BACKGROUND: Nitric oxide (NO) is known to act cytostatically on several tumor cell when functioning as an effector molecule of activated macrophages, but the differential effects of NO on immortalized and malignant oral keratinocytes have not been examined. METHODS: We investigated the influence of NO on the proliferation, cell cycle, apoptosis, and differentiation of immortalized human oral keratinocytes (IHOK) and primary oral cancer cells (HN4) using the 3-(4,5-dimethylthiazol-2-yl)-2,5-diphenyltetrazolium bromide (MTT) assay, sulforhodamine B (SRB) assay, flow cytometry, nuclear DNA staining, and Western blotting. RESULTS: The MTT and SRB assays indicated inhibited growth of IHOK and HN4 cells that were treated with sodium nitroprusside (SNP) at concentrations higher than 1 mM but not at lower SNP concentrations. The higher concentrations of SNP up-regulated the apoptosis-related protein expression, which is consistent with the analyses of sub-G1 phase arrest, annexin V-FITC (fluorescein isothiocynate) staining, nuclear staining, and DNA fragmentation. On the other hand, the lower concentrations of SNP enhanced the expression of keratinocyte differentiation markers in IHOK and HN4 cells. CONCLUSIONS: These data suggest that high concentrations of NO can inhibit the growth of IHOK and HN4 cells through the induction of apoptosis, while low concentrations of NO can induce cytodifferentiation. The dual effects of NO, namely, the induction of apoptosis or cytodifferentiation, have important implications for the possible anti-oral cancer treatment.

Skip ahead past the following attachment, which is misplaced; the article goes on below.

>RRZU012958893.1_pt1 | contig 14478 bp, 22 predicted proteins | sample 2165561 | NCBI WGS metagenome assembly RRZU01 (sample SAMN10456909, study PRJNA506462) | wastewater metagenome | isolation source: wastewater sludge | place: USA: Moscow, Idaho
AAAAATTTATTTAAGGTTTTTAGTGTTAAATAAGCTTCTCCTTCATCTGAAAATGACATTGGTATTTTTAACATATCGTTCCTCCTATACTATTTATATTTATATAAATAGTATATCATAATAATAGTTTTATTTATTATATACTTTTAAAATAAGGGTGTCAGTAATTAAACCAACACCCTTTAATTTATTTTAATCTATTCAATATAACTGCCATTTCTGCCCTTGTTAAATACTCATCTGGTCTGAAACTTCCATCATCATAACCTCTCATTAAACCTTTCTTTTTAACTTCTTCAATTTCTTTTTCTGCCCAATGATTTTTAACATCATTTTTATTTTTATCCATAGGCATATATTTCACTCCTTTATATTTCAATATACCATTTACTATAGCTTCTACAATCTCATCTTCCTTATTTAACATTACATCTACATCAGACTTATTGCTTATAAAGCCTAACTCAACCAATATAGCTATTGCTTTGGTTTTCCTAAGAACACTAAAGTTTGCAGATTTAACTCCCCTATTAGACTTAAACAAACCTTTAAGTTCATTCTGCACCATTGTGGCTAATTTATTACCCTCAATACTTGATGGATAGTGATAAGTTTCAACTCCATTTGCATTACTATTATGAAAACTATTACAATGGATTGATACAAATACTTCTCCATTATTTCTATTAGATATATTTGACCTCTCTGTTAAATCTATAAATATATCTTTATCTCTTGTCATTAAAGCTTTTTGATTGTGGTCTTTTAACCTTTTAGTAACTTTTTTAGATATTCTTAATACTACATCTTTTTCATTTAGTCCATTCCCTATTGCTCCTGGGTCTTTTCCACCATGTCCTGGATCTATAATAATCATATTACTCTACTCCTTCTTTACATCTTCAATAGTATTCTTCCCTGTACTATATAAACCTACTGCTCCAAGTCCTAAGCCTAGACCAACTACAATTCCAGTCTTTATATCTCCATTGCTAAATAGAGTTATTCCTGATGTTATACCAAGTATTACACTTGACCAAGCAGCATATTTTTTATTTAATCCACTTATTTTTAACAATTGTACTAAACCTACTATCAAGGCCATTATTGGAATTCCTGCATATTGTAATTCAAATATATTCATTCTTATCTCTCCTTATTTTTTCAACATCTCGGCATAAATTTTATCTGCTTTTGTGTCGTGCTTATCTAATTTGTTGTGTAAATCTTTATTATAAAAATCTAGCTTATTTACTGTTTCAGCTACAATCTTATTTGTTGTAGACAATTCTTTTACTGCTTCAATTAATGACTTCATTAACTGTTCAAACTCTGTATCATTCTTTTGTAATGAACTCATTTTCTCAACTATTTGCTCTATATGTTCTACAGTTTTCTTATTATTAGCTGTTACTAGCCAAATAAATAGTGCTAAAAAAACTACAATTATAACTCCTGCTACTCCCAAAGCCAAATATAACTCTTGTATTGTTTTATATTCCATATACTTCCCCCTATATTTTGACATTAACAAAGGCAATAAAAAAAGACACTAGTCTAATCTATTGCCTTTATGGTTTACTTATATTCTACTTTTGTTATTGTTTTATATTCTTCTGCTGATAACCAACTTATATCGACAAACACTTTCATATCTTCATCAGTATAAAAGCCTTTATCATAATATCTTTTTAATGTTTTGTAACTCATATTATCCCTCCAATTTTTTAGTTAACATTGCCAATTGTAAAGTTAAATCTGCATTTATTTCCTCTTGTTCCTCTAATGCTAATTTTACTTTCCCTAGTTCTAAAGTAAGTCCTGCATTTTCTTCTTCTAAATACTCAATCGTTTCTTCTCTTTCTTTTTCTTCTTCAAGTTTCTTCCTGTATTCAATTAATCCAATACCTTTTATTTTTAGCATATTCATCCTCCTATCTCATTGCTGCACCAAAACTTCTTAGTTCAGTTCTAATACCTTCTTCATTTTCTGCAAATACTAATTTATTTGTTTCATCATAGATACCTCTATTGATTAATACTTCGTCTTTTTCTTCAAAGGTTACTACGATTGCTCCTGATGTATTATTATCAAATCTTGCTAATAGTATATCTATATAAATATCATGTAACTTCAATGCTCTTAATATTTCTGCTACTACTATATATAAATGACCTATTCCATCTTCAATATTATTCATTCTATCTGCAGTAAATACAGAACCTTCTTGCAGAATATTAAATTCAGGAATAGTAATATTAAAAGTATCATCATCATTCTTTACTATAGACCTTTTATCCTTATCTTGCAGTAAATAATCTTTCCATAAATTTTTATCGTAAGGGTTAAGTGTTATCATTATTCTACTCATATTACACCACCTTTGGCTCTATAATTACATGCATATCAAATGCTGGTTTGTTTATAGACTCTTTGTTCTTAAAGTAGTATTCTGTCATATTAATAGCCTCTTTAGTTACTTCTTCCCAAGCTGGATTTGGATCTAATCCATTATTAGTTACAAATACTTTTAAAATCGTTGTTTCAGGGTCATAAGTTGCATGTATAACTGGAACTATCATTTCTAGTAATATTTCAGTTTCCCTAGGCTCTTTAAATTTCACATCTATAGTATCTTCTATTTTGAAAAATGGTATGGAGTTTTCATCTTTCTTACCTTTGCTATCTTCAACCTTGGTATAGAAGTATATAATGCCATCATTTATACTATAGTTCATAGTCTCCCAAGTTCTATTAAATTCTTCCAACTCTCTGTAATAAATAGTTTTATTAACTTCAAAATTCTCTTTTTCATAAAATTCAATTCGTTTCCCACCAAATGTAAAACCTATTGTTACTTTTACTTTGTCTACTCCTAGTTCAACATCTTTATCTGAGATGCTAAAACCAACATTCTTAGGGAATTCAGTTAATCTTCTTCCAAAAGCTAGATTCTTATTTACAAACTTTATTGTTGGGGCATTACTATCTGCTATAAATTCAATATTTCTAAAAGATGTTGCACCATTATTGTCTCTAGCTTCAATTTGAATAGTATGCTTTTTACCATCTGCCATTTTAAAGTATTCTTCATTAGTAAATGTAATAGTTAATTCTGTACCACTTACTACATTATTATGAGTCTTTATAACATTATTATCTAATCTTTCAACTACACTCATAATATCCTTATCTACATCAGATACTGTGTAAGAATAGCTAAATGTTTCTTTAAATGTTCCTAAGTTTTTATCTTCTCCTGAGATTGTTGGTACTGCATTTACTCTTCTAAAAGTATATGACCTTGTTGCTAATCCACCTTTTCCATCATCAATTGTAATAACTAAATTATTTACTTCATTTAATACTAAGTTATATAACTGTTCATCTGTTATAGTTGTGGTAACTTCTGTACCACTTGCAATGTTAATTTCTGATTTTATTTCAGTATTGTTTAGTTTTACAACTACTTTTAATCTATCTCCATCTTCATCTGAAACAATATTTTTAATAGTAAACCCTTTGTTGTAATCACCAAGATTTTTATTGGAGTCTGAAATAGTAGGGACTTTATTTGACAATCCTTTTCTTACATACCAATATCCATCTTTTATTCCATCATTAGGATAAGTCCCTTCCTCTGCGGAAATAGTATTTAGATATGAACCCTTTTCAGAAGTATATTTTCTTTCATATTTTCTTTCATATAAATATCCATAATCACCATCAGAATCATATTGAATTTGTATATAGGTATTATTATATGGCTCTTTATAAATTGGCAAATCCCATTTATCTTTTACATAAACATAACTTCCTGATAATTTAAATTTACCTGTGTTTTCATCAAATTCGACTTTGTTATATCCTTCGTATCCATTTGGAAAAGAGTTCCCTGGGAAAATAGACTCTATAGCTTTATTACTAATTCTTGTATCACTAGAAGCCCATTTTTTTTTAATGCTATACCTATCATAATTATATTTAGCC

All Science Journal Classification (ASJC) codes
- Pathology and Forensic Medicine
- Oral Surgery
- Cancer Research